Saturday, January 11, 2020

Why Kids Don't Revise...and What to Do About It *Free download!

If your kids struggle with revision, they are not alone. This post explains three tips you can use to help your 3rd, 4th, and 5th grade students understand and actually revise their own writing! A free  download for writer's workshop folders will help your kids understand the writing process, and there's even a free revising checklist! Get started today with this download and step-by-step video instructions!
When your kids revise a piece of writing, what do they do?
 
Do they cross out a few words and replace them with different ones?
 
Do they erase a few words and write them more neatly?

Do they add a period, or maybe even... dare I say it ...an exclamation mark?!

Basically, do they actually have any idea of what they're doing?

They might not. So many times, teaching revision is overwhelming for teachers and it is very unclear to kids. They really have no idea what we want them to do.

If these are your kids, you're in luck. Read on for three things you can do to help them actually revise their writing. Here we go. 

#1. Teach the difference between revision and editing. They're not playing dumb. They honestly don't know. If we've never differentiated between revision and editing for our kids, how would they know the difference? Lots of adults don't know the difference, so it's not exactly intuitive.

Here is an easy way to differentiate between revision and editing.
Revision: making changes that affect the meaning and how the writing affects the reader (basically, revision = improvements, meaning, reader)
Editing: making corrections that help the writing follow the rules (basically, editing = correcting, rules)

I include a sorting activity in the Writer's Workshop Toolkit for grades 3-5 that helps kids distinguish between revising and editing!
 
If your kids struggle with revision, they are not alone. This post explains three tips you can use to help your 3rd, 4th, and 5th grade students understand and actually revise their own writing! A free  download for writer's workshop folders will help your kids understand the writing process, and there's even a free revising checklist! Get started today with this download and step-by-step video instructions!

When you have kids write their own pieces, make the writing process visible and kinesthetic.
I use Writing Process Folders to help kids remember what stage of the writing process they're on.
You can get the directions and printables for this at the bottom of this page for free!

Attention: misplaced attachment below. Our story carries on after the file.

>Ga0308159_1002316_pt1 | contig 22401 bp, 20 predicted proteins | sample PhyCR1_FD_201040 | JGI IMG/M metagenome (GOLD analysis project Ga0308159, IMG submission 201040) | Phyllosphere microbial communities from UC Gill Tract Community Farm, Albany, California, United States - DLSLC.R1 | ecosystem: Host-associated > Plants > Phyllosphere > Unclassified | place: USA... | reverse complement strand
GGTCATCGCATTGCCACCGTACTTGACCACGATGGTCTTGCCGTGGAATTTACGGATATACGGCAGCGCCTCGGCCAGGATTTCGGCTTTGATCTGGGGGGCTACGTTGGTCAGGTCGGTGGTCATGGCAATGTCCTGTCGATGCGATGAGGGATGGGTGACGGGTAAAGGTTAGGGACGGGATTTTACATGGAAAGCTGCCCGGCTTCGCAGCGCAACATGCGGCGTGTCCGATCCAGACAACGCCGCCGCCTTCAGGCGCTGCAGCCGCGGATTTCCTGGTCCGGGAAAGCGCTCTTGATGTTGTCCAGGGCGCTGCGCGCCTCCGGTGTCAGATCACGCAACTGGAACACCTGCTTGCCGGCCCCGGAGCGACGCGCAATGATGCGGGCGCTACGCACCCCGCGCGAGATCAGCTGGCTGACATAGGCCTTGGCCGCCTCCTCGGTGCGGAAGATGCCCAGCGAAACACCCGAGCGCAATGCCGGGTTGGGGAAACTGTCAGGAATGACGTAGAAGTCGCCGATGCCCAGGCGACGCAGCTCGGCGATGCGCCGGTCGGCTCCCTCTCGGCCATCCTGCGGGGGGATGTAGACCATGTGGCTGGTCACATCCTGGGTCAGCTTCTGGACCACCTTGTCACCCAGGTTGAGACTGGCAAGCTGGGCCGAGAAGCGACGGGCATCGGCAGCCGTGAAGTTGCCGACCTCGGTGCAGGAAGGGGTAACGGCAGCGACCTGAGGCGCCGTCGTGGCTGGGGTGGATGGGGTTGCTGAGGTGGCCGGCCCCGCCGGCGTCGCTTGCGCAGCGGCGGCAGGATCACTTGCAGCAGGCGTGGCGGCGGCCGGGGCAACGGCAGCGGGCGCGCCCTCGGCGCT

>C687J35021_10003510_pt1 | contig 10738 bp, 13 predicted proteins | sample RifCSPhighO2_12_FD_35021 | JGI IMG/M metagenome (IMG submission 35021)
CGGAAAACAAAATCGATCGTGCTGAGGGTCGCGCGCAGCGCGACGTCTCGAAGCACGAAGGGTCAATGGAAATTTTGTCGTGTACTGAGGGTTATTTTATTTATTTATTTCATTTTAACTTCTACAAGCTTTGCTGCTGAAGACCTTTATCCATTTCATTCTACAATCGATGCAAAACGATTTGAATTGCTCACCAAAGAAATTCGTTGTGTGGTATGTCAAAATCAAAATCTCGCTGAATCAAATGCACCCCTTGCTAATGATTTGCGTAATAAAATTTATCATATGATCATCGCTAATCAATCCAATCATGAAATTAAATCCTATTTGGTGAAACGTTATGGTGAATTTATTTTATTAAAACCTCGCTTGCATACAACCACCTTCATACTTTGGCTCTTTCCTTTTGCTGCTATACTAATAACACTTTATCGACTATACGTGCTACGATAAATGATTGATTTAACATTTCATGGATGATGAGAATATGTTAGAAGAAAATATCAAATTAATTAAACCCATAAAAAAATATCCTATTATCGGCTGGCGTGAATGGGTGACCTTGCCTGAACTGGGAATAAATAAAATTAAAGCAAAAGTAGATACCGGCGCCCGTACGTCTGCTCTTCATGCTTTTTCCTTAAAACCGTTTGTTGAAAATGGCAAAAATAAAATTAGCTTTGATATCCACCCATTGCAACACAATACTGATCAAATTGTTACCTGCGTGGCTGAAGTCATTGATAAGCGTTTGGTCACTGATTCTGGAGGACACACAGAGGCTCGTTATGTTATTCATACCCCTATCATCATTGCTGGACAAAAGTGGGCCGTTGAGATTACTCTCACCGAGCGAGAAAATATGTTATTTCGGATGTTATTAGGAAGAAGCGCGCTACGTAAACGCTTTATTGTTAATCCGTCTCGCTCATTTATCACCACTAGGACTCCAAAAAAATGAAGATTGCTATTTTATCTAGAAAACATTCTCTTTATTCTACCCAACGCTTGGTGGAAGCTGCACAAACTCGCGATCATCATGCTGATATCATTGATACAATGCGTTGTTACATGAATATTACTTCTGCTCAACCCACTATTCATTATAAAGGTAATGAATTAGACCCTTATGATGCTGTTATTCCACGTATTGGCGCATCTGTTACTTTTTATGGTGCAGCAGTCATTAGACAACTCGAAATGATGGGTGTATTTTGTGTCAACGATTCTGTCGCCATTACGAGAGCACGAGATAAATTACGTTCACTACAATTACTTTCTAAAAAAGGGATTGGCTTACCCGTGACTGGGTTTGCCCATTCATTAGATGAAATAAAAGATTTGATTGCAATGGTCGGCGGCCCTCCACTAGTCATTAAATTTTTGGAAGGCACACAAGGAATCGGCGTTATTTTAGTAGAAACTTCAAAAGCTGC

If your kids struggle with revision, they are not alone. This post explains three tips you can use to help your 3rd, 4th, and 5th grade students understand and actually revise their own writing! A free  download for writer's workshop folders will help your kids understand the writing process, and there's even a free revising checklist! Get started today with this download and step-by-step video instructions!

#2. Model it and use the language.
When you write, you have to model EVERYTHING you want kids to do. That includes revision. If you want kids to revise their writing by adding in details, add in details to your writing. If you want kids to revise their writing by substituting words or ideas, substitute words or ideas in your writing. If you want kids to revise their writing by taking out irrelevant details, take irrelevant details out of your writing.

If the only kinds of revision we've showed kids is how to substitute a general word for a specific word, guess what: that's the only kind of revision they know how to do!

The best model of revision that I found is from Kelly Gallagher. In his book Teaching Adolescent Writers, he talks about four things to do when you revise (this works for little people, too). *affiliate link

Substitute (words, sentences, ideas)
Take out (words, sentences, ideas)
Add in (words, sentences, ideas)
Rearrange (words, sentences, ideas)

Isn't that the best? STAR revision always helped my kids (and it helped me, too).

#3. Tell them what you want.
When we ask kids for too much, they can get overwhelmed and end up doing nothing. Instead, simplify the process!
  1. Choose a few things you want kids to do when they revise.
  2. Put them on a checklist.
  3. Model using it when you revise.
  4. Make them use it when they revise.
Here's a sample of how I did this with the "Find a Place" strategy from my Narrative Writing Intervention Toolkit. It's lesson #46 out of 72 intervention lessons!


Ready for more?

This is even better than an anchor chart. Help your kids brainstorm ideas during prewriting with this easy to use (and fun) activity! It's a strategy that works every time for 3rd, 4th, and 5th grade students, and it will help your kids generate ideas for their personal narratives so they can move forward in the writing process! Get kids unstuck with this strategy! A how-to video helps get you started!

Want the Find a Place checklist? Get it at the here (along with some other tools for helping you teach the writing process! In this free download, you'll get...
  • The Framework of Writer's Workshop
  • Components of Writer's Workshop
  • Minilesson Planner
  • Steps in the Writing Process
  • Guide: Guiding Students Through the Writing Process
  • Think Aloud Sentence Starters
  • Writing Process Folders: directions & printables
  • Conference Log 
  • Personal Editing Checklist
  • Revision Strategy Card: Find a Place
 

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